enters a soul, he breaks the chains of sin and leads it to true
He took the
pledge for a three months trial, then renewed it for one year and
finally took it for life. The first three months were, he admitted
later, the hardest of his whole life. The pangs of renewed craving,
the presence of his drinking companions in the following evenings
became almost intolerable. Not knowing what to do, he fled to a
far church, entered and cast himself at the feet of the Divine Saviour.
There and then began this lonely and terrible ordeal before the
Blessed Sacrament. Evening after evening, night after night, all
afternoon on Saturdays and all day on Sundays, he held tight to
his pew, battling his agonising craving, just as Augustine, with
unaccustomed prayers. Our Blessed Lord on the Cross seemed to cry
out to him in gasping sympathy: "I thirst!" Here, in
this battle finally victorious, you can see the gift of fortitude.
One day, though, he almost gave in. He could not stand it any longer;
he left the church and went to the nearest pub which was not familiar
to him. Thanks be to God, there was at that moment a little queue,
so he had to wait. His Guardian Angel poked him: "What are
you doing here? Get out quick!" He left and went back to
his kneeler. He was saved.
He always admitted
that he owed the grace of his conversion to Our Blessed Lady. "No
one knows the good Queen that She is to me!" The chains that
were found on his body on his death were primarily worn as a sign
of his total consecration to Our Lady. He had found this practice
in St Louis de Montfort's True Devotion to Mary. This deep
Marian devotion is the effect of the gift of piety in a soul. He
joined the Jesuit Sodality of the Immaculate Conception to help
him give the due honour to his good Queen.
For the following
40 years, he persevered in his resolutions, in the fulfilment of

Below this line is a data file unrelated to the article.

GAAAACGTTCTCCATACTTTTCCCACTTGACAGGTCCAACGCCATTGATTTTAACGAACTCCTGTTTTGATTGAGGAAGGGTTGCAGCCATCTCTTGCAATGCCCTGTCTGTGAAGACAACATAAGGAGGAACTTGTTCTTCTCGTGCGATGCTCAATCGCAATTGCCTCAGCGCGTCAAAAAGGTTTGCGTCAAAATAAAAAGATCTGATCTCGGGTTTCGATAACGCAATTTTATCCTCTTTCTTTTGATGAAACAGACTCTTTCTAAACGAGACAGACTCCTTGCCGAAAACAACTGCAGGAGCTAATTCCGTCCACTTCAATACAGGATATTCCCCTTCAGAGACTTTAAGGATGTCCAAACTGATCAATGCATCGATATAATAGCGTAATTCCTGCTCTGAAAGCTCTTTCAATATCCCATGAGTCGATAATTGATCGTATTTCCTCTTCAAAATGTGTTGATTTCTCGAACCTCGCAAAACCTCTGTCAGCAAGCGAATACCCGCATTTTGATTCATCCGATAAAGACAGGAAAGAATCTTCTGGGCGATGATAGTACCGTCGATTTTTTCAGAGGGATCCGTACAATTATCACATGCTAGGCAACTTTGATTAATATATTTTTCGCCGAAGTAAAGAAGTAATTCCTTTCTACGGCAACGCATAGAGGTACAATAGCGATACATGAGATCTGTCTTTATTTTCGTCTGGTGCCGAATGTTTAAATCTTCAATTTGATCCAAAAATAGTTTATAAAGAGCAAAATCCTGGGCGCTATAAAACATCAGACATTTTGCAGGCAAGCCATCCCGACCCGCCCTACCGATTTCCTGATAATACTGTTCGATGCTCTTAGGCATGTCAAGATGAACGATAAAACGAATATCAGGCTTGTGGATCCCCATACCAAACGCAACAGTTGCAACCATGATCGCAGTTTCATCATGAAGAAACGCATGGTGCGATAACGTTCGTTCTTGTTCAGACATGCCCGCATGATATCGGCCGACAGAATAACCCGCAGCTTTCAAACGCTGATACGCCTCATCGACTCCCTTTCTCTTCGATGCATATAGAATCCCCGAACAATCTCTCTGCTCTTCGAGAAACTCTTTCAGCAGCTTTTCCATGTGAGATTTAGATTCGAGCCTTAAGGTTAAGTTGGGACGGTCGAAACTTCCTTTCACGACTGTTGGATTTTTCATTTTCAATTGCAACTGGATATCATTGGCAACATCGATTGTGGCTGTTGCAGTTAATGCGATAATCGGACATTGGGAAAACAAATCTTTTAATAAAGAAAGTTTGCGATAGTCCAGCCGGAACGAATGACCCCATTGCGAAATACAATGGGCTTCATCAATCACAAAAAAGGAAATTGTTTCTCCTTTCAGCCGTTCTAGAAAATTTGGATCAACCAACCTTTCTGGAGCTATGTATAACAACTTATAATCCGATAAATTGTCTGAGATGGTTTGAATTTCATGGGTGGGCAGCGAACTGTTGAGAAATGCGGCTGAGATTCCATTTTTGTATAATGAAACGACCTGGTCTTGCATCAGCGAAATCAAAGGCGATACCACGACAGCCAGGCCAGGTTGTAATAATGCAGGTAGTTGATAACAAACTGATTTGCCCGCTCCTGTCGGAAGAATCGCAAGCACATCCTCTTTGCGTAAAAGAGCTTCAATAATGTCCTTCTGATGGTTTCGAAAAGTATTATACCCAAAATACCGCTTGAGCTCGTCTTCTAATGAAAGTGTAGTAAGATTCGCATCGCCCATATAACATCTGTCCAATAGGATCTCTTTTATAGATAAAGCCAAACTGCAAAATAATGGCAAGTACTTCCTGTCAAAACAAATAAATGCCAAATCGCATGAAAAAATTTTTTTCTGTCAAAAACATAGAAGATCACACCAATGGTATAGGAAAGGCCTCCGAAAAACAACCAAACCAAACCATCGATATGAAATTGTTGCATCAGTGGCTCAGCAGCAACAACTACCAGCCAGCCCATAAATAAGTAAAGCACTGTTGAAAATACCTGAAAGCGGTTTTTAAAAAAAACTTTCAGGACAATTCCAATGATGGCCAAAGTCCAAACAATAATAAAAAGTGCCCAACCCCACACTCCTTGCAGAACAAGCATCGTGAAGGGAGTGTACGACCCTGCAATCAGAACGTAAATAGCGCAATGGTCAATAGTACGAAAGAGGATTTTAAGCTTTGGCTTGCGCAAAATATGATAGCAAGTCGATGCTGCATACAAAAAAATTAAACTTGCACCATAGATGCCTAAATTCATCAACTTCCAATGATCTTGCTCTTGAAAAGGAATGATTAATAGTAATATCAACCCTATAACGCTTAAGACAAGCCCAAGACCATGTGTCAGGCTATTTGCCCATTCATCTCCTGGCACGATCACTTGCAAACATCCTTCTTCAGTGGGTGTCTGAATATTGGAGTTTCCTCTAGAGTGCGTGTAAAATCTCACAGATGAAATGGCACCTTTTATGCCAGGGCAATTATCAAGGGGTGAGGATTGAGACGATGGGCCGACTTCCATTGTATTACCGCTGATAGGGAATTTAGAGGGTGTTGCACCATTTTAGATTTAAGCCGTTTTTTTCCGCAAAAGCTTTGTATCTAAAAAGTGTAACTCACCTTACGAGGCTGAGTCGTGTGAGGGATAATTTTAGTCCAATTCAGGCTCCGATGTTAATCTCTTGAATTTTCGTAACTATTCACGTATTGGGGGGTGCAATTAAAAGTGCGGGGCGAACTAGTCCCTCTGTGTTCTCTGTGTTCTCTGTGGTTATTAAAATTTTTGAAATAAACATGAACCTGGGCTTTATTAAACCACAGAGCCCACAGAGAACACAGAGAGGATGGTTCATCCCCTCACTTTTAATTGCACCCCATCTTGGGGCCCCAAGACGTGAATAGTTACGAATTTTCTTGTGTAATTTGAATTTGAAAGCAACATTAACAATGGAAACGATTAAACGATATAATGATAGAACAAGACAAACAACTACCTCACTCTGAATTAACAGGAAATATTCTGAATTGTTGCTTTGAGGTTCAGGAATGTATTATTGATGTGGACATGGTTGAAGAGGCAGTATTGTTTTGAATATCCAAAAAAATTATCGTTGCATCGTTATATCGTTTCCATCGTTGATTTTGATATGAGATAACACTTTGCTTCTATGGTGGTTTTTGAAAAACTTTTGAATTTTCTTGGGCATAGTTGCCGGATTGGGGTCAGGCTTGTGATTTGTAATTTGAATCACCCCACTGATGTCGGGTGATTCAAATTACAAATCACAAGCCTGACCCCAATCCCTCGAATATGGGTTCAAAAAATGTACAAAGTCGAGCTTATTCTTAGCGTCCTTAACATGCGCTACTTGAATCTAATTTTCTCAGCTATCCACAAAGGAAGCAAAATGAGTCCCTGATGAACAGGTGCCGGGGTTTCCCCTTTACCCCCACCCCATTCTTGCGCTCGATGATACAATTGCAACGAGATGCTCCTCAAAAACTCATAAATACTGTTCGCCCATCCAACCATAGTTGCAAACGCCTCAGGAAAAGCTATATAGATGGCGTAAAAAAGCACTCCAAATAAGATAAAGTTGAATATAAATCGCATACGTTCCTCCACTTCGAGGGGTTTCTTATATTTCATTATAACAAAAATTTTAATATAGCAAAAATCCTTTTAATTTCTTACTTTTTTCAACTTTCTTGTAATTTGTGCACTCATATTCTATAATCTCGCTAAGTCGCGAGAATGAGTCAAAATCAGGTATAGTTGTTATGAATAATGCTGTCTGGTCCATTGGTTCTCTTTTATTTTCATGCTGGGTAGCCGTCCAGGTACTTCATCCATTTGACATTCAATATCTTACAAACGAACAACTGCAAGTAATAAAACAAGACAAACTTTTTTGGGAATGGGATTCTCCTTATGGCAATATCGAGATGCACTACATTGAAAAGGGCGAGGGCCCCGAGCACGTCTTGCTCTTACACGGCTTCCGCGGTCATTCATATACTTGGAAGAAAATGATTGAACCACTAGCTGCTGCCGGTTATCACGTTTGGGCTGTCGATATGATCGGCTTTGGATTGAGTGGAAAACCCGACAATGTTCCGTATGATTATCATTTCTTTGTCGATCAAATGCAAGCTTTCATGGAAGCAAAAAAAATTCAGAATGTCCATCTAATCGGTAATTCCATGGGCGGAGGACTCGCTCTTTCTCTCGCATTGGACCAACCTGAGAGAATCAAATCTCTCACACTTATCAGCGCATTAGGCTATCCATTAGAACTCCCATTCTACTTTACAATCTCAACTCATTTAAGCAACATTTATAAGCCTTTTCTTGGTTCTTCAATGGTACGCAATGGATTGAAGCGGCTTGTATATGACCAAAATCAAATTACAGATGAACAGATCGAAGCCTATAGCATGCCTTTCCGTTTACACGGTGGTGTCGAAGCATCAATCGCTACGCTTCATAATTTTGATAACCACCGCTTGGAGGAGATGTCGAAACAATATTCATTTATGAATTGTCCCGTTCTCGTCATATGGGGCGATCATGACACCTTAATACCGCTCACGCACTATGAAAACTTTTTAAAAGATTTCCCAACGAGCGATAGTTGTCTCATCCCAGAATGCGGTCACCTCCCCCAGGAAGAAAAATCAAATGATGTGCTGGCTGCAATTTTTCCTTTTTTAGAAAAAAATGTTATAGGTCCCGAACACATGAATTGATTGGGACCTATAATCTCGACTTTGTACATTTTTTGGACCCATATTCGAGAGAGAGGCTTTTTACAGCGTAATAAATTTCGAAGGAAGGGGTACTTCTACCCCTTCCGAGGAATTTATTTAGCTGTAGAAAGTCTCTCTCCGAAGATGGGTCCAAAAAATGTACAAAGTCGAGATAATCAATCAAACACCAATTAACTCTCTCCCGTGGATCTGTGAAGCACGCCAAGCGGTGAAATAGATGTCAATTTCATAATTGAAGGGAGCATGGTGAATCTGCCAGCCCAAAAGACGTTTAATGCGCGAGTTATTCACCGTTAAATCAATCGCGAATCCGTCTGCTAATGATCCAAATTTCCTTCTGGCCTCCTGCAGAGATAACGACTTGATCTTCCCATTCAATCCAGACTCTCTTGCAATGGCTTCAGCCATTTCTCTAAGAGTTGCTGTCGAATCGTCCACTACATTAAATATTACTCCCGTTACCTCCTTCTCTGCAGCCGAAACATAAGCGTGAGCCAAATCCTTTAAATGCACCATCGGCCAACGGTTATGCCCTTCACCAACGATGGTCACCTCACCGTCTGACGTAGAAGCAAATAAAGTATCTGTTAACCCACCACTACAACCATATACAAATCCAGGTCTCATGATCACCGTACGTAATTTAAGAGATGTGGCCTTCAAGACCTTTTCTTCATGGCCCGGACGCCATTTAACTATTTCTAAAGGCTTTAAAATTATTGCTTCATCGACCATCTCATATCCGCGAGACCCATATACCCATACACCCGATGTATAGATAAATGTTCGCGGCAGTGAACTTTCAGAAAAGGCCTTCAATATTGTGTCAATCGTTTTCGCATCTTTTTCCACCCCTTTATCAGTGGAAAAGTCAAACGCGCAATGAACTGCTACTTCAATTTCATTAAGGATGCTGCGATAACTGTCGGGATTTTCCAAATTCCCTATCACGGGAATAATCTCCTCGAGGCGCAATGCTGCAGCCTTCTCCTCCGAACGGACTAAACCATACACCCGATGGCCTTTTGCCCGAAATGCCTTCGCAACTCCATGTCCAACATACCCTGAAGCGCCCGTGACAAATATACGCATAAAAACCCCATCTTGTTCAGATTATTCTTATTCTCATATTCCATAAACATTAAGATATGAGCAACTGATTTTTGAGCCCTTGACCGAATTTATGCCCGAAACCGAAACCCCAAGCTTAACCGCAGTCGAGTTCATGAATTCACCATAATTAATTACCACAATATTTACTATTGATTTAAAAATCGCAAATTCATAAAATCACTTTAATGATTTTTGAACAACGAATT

his daily duty. History repeats itself, the Holy Ghost does not
change: his life recalls the traits of the early Irish Saints.
Through his persevering efforts, he resurrected his faint intellectual
acquisitions of one-year schooling and discovered the importance
of spiritual reading in the advancement of the soul. It is really
amazing to see the kind of books he actually read over these 40
years. From simple lives of Saints, to the writings of Father Faber,
of Cardinal Newman, and even the encyclicals of Leo XIII on social
issues! Such growth in knowledge of God and matters divine is accomplished
in a soul by the gift of understanding. This daily increasing faith,
especially in the Blessed Sacrament, through his daily Masses, visits,
spiritual Communions, led him to a very intimate union with God
and a profound life of prayer. That is the gift of Wisdom.
died on June 7th, 1925, on his way to Dominic Street church, to
his second Mass. It took almost 24 hours to identify him. Such
was his discretion and his humility. "He that shall humble
himself shall be exalted" (Matt. XXIII,12).
May this beautiful
example of true conversion, of perseverance in the state of grace
regardless of costs, of Eucharistic and Marian Love, of deep spiritual
life thanks to good spiritual reading, of fidelity to one's daily
duties, be a motive for everyone to trust in the mighty grace of
God and an encouragement never to give up the fight for the salvation
of our soul and the souls of others. May Our Blessed Lady, our
good Heavenly Queen, obtain for us these graces.
In the name
of the Father and of the Son and of the Holy Ghost. Amen